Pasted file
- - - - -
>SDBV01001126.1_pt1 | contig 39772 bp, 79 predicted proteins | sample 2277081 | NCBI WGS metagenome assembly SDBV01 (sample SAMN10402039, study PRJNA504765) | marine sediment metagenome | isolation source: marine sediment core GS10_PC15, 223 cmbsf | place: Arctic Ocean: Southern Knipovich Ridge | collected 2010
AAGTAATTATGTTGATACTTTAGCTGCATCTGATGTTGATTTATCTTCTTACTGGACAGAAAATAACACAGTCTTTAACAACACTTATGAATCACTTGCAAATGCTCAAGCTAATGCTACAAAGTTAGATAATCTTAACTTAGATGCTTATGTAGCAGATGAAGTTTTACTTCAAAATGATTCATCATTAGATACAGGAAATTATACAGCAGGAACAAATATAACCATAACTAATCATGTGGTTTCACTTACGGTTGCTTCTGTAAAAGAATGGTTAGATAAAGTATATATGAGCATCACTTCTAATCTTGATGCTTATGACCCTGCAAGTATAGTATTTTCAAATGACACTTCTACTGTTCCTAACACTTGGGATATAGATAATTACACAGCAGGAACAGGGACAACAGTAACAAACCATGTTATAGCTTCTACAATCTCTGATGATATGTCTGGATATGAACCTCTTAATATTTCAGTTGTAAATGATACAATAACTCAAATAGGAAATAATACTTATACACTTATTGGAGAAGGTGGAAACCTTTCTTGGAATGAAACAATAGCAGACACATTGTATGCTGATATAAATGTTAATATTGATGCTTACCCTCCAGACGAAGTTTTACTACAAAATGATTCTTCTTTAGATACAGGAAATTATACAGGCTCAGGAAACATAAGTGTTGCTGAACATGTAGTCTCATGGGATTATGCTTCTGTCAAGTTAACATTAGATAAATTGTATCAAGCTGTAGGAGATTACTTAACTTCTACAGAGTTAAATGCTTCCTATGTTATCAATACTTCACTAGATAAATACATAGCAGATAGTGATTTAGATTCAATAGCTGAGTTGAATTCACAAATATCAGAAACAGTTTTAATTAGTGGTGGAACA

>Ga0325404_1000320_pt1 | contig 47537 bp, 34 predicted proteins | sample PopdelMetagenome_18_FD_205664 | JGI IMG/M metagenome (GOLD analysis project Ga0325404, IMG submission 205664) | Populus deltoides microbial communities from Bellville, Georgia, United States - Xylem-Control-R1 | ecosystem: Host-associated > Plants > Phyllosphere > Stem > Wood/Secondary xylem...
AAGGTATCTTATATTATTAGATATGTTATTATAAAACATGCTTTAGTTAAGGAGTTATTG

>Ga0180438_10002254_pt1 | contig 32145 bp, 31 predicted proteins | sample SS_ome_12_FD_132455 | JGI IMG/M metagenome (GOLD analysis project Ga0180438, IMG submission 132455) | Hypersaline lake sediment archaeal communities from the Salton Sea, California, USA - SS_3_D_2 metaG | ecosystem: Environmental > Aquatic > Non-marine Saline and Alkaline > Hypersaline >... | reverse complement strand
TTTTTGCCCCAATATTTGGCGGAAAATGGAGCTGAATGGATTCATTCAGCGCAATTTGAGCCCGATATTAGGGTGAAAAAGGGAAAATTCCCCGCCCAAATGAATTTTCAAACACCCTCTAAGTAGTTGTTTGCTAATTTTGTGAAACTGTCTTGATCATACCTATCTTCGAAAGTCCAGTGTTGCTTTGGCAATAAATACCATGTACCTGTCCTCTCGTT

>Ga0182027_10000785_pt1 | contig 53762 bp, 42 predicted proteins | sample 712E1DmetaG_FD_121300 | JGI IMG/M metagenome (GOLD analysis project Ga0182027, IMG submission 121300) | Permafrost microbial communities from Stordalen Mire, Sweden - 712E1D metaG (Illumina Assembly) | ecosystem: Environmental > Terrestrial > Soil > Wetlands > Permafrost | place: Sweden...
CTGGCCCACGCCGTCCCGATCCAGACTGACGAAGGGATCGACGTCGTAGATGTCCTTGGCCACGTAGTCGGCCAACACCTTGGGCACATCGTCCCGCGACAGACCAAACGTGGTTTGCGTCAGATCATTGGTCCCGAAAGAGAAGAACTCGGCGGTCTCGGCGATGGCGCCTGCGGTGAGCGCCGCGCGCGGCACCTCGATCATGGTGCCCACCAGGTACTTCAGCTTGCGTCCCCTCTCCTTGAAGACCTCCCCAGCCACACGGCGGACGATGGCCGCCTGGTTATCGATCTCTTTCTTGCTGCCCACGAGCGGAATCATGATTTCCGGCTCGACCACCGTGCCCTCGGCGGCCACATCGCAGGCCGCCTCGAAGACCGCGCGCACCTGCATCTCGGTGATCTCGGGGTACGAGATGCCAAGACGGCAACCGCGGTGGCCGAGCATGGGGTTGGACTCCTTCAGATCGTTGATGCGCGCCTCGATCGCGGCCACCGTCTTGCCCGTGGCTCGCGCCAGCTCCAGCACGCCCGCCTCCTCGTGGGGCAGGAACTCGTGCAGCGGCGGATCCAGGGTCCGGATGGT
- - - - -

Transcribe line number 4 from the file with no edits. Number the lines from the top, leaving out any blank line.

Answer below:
AAGGTATCTTATATTATTAGATATGTTATTATAAAACATGCTTTAGTTAAGGAGTTATTG